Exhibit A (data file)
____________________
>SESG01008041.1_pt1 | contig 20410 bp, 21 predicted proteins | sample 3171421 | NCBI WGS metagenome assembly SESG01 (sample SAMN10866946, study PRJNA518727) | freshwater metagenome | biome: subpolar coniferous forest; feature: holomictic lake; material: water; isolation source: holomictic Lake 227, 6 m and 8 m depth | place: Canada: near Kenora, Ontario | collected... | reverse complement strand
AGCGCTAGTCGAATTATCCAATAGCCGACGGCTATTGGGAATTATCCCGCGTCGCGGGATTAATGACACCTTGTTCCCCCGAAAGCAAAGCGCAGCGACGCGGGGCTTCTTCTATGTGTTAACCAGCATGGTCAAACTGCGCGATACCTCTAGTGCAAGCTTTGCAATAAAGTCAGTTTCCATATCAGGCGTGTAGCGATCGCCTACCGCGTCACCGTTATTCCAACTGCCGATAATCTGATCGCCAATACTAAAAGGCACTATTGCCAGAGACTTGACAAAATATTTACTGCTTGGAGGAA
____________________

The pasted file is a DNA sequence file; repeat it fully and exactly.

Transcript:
>SESG01008041.1_pt1 | contig 20410 bp, 21 predicted proteins | sample 3171421 | NCBI WGS metagenome assembly SESG01 (sample SAMN10866946, study PRJNA518727) | freshwater metagenome | biome: subpolar coniferous forest; feature: holomictic lake; material: water; isolation source: holomictic Lake 227, 6 m and 8 m depth | place: Canada: near Kenora, Ontario | collected... | reverse complement strand
AGCGCTAGTCGAATTATCCAATAGCCGACGGCTATTGGGAATTATCCCGCGTCGCGGGATTAATGACACCTTGTTCCCCCGAAAGCAAAGCGCAGCGACGCGGGGCTTCTTCTATGTGTTAACCAGCATGGTCAAACTGCGCGATACCTCTAGTGCAAGCTTTGCAATAAAGTCAGTTTCCATATCAGGCGTGTAGCGATCGCCTACCGCGTCACCGTTATTCCAACTGCCGATAATCTGATCGCCAATACTAAAAGGCACTATTGCCAGAGACTTGACAAAATATTTACTGCTTGGAGGAA